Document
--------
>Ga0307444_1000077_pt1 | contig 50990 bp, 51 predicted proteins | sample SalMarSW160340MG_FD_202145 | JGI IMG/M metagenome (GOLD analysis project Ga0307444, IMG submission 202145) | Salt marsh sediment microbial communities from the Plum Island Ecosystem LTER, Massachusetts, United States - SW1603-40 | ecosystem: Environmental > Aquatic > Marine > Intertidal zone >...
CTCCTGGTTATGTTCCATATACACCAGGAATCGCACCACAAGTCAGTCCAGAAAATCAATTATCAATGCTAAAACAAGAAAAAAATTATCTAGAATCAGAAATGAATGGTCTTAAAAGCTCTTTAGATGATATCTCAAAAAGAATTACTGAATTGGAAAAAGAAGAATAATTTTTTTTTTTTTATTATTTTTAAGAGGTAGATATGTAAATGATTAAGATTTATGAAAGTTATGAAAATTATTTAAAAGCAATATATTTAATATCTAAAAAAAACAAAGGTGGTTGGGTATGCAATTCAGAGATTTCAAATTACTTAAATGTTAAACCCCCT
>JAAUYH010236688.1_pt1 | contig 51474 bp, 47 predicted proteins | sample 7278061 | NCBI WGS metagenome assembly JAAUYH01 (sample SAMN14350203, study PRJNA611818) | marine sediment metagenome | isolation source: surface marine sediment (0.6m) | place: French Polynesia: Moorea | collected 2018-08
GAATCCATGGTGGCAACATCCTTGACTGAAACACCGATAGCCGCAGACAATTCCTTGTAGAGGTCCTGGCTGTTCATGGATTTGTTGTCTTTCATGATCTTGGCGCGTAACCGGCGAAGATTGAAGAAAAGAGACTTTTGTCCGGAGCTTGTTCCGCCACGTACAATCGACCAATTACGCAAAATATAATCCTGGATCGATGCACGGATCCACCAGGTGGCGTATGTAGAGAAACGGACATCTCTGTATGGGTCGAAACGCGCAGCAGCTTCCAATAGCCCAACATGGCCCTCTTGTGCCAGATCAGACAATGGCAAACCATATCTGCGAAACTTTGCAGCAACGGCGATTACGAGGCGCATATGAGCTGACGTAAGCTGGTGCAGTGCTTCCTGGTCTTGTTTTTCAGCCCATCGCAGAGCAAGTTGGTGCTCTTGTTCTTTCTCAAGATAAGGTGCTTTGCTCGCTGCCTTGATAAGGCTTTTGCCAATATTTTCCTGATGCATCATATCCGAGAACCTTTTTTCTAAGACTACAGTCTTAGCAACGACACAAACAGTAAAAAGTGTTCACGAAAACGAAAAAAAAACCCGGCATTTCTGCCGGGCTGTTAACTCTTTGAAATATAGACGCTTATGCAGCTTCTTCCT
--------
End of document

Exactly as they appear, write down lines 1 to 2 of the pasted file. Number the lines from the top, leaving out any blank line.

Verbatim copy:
>Ga0307444_1000077_pt1 | contig 50990 bp, 51 predicted proteins | sample SalMarSW160340MG_FD_202145 | JGI IMG/M metagenome (GOLD analysis project Ga0307444, IMG submission 202145) | Salt marsh sediment microbial communities from the Plum Island Ecosystem LTER, Massachusetts, United States - SW1603-40 | ecosystem: Environmental > Aquatic > Marine > Intertidal zone >...
CTCCTGGTTATGTTCCATATACACCAGGAATCGCACCACAAGTCAGTCCAGAAAATCAATTATCAATGCTAAAACAAGAAAAAAATTATCTAGAATCAGAAATGAATGGTCTTAAAAGCTCTTTAGATGATATCTCAAAAAGAATTACTGAATTGGAAAAAGAAGAATAATTTTTTTTTTTTTATTATTTTTAAGAGGTAGATATGTAAATGATTAAGATTTATGAAAGTTATGAAAATTATTTAAAAGCAATATATTTAATATCTAAAAAAAACAAAGGTGGTTGGGTATGCAATTCAGAGATTTCAAATTACTTAAATGTTAAACCCCCT